Aim for rocks where cascading waves leave white water running between the rocks. The watery channels operate as a line for the eye and add a light element to balance the darker rocks in the other areas of the image.
If you want less contrast shoot in more overcast daylight, but be aware that this can drastically reduce the dynamics of the image.
Sunshine casts shadows that make the patterns of rocks appear to be almost three dimensional. If the shadows are too deep using a flash fill will reduce the shadows and even the contrast. Using a flash control set the flash compensation to -1 in cloudy conditions and -2 in brighter sunshine. The outcome will be a lessening in the density of shaded areas but still sufficient to keep a three-dimensional effect.
The warmth of evening sun can completely change and soften rocky coastlines, bathing the subject in golden light with intense shadows. Shooting the sea moving around rocks using longer exposures in lessening light can produce calmer images with swirling ethereal mist-like water contrasting with the stark shapes of the solid rocks.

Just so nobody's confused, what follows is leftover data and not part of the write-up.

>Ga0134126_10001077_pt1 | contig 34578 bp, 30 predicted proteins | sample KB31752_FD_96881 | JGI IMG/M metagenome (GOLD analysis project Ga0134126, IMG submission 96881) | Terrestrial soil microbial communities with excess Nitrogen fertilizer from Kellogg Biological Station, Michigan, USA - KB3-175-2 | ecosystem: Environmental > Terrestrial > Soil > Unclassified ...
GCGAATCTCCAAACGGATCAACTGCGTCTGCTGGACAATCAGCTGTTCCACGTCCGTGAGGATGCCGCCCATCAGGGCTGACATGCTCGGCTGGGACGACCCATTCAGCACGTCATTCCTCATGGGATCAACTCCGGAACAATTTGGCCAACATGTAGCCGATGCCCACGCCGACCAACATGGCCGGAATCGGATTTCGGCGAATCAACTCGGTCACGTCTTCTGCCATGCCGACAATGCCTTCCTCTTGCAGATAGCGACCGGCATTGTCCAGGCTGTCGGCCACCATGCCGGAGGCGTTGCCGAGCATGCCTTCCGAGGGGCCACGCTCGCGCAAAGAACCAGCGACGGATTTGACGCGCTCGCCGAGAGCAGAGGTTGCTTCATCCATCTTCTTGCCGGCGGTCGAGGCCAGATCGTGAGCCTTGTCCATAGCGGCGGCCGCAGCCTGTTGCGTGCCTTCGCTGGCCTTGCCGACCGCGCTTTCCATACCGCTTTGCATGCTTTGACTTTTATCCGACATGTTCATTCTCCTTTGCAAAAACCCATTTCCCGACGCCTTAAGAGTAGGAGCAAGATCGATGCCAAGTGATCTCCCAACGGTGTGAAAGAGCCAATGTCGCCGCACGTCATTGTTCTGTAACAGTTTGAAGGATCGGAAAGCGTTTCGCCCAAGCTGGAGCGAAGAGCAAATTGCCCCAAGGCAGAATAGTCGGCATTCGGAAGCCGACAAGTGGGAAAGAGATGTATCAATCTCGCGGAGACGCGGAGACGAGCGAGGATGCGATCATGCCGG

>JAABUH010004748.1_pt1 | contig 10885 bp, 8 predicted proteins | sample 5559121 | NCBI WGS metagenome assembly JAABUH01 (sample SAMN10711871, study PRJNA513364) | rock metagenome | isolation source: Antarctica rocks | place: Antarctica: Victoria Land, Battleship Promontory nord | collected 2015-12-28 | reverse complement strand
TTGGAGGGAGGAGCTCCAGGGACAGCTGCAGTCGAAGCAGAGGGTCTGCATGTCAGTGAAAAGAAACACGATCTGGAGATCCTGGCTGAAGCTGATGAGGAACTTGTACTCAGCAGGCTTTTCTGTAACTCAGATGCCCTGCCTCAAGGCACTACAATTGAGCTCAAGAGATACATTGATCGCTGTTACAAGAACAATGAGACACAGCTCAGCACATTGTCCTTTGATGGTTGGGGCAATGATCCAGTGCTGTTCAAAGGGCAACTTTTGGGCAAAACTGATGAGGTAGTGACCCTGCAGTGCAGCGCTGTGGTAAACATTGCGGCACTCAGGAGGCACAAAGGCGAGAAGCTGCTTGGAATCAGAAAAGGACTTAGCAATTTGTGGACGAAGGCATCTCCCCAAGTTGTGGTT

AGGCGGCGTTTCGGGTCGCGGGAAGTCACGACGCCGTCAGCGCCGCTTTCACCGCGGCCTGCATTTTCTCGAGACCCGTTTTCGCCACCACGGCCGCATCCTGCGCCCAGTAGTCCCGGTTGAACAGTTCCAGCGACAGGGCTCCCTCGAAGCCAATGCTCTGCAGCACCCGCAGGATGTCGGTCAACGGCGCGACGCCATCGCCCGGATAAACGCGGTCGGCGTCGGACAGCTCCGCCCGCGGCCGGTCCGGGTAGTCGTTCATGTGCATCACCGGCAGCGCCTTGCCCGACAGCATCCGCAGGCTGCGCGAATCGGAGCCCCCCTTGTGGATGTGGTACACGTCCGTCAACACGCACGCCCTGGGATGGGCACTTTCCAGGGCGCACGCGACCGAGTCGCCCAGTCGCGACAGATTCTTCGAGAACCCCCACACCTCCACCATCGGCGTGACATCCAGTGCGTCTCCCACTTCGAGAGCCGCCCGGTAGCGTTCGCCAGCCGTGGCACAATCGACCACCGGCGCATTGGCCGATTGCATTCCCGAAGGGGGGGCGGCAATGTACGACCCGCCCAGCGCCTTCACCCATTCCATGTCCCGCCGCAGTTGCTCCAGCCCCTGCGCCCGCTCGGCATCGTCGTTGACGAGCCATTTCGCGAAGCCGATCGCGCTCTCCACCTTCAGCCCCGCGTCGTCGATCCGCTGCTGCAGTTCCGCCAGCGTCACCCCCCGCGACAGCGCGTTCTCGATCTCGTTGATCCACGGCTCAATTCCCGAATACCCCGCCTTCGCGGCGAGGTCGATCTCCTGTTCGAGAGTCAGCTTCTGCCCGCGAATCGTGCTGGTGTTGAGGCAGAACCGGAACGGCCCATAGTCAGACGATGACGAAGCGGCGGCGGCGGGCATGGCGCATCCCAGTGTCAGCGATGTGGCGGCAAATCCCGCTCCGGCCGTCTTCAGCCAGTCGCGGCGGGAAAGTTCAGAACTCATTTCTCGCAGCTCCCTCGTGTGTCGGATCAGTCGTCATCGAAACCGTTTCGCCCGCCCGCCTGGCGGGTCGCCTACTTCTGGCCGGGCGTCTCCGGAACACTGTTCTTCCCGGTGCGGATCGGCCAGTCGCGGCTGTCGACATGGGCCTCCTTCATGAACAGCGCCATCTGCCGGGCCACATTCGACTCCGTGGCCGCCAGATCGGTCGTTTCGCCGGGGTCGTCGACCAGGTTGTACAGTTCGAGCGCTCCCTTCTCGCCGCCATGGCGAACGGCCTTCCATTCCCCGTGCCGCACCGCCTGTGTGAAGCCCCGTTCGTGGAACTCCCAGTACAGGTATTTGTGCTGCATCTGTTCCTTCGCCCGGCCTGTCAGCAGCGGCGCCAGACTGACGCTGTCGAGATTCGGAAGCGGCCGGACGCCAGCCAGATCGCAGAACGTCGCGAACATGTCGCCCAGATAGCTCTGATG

Rocks, pebbles and flotsam are abundant on the coast and can make excellent subjects to picture close to. Distilling the focal point down to its core usually results in a focus on colours or shapes and sometimes both.
Even though a macro lens is more ideally appropriate for abstract photography, any lens can capture an abstract as long as the image offers a view that provides colour or texture. A zoom lens can focus in on pebbles or rock strata to pick out symmetry and pattern.
Another method for abstracting an image is to intentionally move the camera or slow down the shutter to capture a vague impression of a moving subject. Seaweed swaying in a rock pool will produce a ghostly image or a sea bird in flight will streak light and shade against a stark background.
Long exposures also produce almost abstract and vaporous seascapes. Use a short telephoto lens to isolate an object such as a rock against a background consisting of just the sea and use a long exposure to blur the movement of the waves. Extreme neutral density filters allow you to lengthen the exposure time to such a degree that the definition of the sea disappears to produce a minimalist image.
The beauty of photographing coastal landscapes – or perhaps the difficulty, depending on your viewpoint – is that the weather is constantly changing, which means plans for particular images may have to be abandoned and a whole new idea formed on the spot. Dull weather can offer the opportunity of looking in closer detail at the landscape and focussing on the multiplicity of forms and layers that the coast has to offer.